If Print/Out: 20 Years in Print is any indication, those in the business of print criticism, scholarship, curatorial work, and production will soon be the rarest of breeds. In his highly anticipated survey of the state of the medium, recently-minted Chief Curator of Prints and Illustrated Books Christophe Cherix posits the end of printmaking’s singular identity, announcing a future in which prints “will simply be called ‘art.’” (Print/Out: 20 Years in Print [New York: The Museum of Modern Art, 2012], 27). With these words, he predicts the integration of printmaking into contemporary art practice – a future in which the medium’s essential “reproducibility, capacity for distribution, and … collaborative nature” (ibid.) serves the aims of artists of any ilk (even those who would shun the idea of making prints) while the traditional approach to printmaking as a specialized art form produced in limited editions under the wing of a professional workshop, will fade in importance.
Though Cherix states that the exhibition “embraces the versatile, global, and even muddled nature of contemporary art in the last two decades” (ibid., 15) it in fact presents a fairly unilateral view, privileging conceptual work and unconventional uses of materials. Due to the fact that most of the works are deeply steeped in ideas, a considerable investment of time and contemplation is required of visitors (reading the catalogue essay is mandatory to arrive at a meaningful level of understanding). For example, the first objects to greet the eye are four altered screenprints by Martin Kippenberger titled Inhalt auf Reisen (Content on Tour) (1992), part of a handful of interrelated projects in various formats created in the late 1980s and early 1990s through which the artist questioned the notion of appropriation – following the full trajectory of this work requires an advanced level of mental gymnastics. Depending on one’s proclivity, this can be either thrilling or tiresome; critic Ian Volner of Capital New York, for example, hails the exhibition’s ability to “dilate our sense of print’s potential on and off the page.” This may indeed be the case if one invests the effort required, but even then, there are omissions and questions – when thinking of artists who have stretched the meaning and uses of printmaking in recent years, Richard Tuttle and Nancy Spero come to mind, as do Swoon and Nicola López, but none of these artists, nor any others working in this vein, are represented.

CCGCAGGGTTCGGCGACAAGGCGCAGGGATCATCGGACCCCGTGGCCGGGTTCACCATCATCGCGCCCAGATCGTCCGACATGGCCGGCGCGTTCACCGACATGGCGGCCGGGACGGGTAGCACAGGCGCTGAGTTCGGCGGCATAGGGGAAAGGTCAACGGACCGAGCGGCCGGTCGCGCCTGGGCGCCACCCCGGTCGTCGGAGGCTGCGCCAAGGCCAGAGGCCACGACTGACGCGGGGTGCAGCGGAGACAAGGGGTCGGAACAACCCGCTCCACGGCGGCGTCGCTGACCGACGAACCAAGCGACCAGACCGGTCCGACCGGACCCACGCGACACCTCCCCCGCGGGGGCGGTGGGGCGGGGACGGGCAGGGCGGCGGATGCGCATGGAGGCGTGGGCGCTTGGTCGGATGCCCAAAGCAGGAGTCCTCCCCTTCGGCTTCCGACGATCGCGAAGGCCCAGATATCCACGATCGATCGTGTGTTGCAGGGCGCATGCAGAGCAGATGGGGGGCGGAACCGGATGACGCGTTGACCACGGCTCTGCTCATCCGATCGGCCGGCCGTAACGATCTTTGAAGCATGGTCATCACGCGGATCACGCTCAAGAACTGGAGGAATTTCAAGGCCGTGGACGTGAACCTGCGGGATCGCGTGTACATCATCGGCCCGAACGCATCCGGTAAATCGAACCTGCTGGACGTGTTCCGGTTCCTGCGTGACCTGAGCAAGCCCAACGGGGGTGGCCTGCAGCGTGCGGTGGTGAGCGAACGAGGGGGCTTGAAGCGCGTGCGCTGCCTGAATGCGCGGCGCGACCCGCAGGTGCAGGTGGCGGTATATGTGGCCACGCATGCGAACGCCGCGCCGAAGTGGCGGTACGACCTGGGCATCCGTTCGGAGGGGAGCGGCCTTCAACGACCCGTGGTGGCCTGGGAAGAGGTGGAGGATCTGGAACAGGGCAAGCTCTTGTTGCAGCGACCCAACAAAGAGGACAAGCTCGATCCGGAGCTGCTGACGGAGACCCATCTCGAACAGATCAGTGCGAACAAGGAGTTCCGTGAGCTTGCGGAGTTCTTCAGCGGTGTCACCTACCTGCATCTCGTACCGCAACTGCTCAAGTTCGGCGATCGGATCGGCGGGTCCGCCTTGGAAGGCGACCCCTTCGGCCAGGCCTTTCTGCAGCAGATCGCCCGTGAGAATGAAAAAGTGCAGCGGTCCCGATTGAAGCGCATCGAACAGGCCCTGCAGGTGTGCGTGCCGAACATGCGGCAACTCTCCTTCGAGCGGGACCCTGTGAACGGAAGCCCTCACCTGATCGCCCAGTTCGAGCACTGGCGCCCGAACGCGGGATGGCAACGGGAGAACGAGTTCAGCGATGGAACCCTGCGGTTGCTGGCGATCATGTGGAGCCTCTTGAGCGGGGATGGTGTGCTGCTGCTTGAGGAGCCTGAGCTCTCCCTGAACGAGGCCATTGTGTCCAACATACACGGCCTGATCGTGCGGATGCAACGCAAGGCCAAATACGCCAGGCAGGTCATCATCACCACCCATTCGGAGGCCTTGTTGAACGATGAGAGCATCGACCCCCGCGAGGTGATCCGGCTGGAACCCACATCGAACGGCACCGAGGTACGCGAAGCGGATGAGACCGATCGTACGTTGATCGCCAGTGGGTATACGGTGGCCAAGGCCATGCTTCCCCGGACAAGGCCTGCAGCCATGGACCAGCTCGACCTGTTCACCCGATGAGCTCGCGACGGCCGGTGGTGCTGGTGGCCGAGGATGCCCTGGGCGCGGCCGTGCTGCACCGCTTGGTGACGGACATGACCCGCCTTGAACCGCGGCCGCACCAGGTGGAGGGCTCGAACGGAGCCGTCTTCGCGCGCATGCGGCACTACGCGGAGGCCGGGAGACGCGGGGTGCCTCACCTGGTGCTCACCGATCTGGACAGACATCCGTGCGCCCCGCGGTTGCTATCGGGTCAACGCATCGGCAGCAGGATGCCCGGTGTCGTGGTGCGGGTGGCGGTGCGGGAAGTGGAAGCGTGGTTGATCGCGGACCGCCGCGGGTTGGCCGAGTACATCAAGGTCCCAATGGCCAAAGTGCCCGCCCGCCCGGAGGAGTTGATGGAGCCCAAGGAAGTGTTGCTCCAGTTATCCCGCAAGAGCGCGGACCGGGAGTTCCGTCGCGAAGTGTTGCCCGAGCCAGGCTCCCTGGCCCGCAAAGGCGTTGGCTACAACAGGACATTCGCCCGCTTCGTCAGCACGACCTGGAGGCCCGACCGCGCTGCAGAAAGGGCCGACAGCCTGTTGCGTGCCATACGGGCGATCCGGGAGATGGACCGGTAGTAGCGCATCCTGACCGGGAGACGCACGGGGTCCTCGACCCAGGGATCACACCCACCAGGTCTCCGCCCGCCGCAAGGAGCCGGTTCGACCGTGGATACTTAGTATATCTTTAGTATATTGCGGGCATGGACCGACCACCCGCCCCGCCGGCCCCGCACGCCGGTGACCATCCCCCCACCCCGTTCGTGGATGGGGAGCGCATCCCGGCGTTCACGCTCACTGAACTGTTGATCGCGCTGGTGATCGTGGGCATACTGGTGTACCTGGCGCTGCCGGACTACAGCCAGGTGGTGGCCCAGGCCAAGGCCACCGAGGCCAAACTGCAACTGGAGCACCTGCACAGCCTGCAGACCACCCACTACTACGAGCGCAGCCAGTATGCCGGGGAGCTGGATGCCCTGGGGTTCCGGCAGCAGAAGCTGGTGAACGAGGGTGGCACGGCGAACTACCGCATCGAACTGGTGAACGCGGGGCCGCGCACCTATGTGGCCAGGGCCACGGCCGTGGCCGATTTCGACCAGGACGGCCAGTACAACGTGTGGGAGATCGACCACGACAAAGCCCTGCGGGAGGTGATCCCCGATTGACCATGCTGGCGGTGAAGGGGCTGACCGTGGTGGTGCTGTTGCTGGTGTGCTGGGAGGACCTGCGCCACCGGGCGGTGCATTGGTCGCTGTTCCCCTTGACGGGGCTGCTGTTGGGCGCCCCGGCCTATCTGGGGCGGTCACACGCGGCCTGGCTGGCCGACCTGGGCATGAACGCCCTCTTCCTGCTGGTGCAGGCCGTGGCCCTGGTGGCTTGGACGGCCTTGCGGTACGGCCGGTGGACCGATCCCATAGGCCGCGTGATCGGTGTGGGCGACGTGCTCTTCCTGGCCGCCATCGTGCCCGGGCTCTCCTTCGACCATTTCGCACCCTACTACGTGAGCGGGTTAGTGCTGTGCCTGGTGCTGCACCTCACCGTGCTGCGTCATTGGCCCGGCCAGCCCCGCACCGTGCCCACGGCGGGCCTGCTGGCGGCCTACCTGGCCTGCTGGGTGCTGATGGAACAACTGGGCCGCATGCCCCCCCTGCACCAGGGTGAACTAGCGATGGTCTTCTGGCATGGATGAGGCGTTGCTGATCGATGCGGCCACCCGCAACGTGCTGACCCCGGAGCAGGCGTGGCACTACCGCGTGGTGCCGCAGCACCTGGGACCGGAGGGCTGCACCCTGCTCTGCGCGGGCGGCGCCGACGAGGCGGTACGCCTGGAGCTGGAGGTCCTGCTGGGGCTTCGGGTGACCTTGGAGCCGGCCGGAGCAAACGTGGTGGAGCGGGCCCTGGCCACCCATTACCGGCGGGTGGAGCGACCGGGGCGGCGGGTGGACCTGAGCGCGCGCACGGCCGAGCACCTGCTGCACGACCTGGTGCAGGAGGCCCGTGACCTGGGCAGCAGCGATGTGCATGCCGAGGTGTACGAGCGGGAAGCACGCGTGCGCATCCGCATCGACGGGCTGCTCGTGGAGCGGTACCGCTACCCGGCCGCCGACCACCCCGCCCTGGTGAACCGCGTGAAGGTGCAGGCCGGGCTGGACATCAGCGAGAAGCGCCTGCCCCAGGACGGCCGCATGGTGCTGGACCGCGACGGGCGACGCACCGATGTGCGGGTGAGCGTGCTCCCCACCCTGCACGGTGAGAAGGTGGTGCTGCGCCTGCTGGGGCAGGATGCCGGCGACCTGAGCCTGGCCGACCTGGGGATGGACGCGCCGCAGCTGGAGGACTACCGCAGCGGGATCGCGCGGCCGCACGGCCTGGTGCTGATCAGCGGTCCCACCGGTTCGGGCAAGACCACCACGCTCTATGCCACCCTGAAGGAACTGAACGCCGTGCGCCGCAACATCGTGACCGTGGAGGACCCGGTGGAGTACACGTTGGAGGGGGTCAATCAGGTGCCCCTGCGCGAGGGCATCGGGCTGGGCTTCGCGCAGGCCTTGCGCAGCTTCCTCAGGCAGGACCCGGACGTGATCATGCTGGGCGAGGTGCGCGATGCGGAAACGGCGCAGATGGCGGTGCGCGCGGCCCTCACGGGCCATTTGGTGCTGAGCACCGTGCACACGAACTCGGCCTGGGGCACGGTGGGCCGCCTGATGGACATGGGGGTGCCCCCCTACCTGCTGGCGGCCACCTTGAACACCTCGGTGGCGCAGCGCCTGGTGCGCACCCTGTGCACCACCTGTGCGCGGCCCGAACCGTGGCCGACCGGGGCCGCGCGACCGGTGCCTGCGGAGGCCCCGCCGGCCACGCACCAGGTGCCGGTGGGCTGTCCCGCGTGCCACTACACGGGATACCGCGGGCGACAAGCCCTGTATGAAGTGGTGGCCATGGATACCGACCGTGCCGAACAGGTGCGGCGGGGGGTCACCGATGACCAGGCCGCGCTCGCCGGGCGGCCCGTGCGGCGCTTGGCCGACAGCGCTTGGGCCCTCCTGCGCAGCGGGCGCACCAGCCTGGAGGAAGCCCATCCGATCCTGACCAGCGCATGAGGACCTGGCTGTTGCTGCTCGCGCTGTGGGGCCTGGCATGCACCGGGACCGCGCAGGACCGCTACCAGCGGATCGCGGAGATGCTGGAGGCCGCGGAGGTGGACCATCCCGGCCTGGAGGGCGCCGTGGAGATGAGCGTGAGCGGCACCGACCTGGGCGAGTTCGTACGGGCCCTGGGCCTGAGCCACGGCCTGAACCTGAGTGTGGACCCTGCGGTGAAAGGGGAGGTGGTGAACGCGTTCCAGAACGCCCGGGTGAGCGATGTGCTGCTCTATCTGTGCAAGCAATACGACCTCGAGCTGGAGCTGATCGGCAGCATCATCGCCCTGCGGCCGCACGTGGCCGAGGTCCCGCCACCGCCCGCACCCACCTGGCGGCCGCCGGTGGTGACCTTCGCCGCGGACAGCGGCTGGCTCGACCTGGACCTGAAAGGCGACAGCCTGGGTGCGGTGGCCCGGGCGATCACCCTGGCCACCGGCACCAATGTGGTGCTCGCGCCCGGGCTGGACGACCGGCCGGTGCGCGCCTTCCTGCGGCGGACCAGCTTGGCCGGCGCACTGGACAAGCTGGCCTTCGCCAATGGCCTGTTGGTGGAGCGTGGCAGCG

Moving further into the galleries, one is confronted with information overload on the level of Times Square. As described by Ken Johnson of The New York Times, it is “overbearing…[and] has a hectoring, noisy feeling, as if you were being yelled at for the duration of your visit.” To Johnson’s point, the noisy Ben-Day dot leitmotif that punctuates both the exhibition and its accompanying catalogue – designed by the Amsterdam-based team Mevis and Van Deursen – is overwhelming. While the impulse to experiment with presentation is laudable, the motif does little to advance the thesis and frequently drowns out the work itself. For example, Xu Bing’s Series of Repetitions (1987-88) – an early and rare suite of woodcuts that presents a subtle, organic rhythm of abstracted forms resembling biological events or formations – loses out in its pairing with this icon of mechanical reproduction.
In light of the premise of the exhibition, one is confounded by the very presence of work like Series of Repetitions and similarly traditional suites by artists like Julie Mehretu, Thomas Nozkowski, Kara Walker, Pae White, Guillermo Kuitca, Yoshitomo Nara, and Carroll Dunham. The standard approach to printmaking they represent is discussed only briefly in the introductory pages of the catalogue essay and wall text, where it is somewhat vaguely characterized as a model that reached its apex in the past (see ibid., 14-15). (Most of the attention devoted to print workshop activity is relegated to Print Studio, a concurrent series of educational programs, with some discussion in the audio tour.) In this context, one is left to assume that they offer a renewal of an arrière-garde approach to printmaking, though it is still unclear why these artists were selected or why the particular work was chosen among the sizeable body of prints each of them has produced (arguably, more innovative examples could have been offered in almost every case). Likewise, the only traditional printer/publisher to receive significant attention in Print/Out is Jacob Samuel – an intaglio printer who has radically adapted his approach to allow him to visit artists in their studios and make prints in situ; the exhibition thus suggests that other publishers must likewise evolve or perish.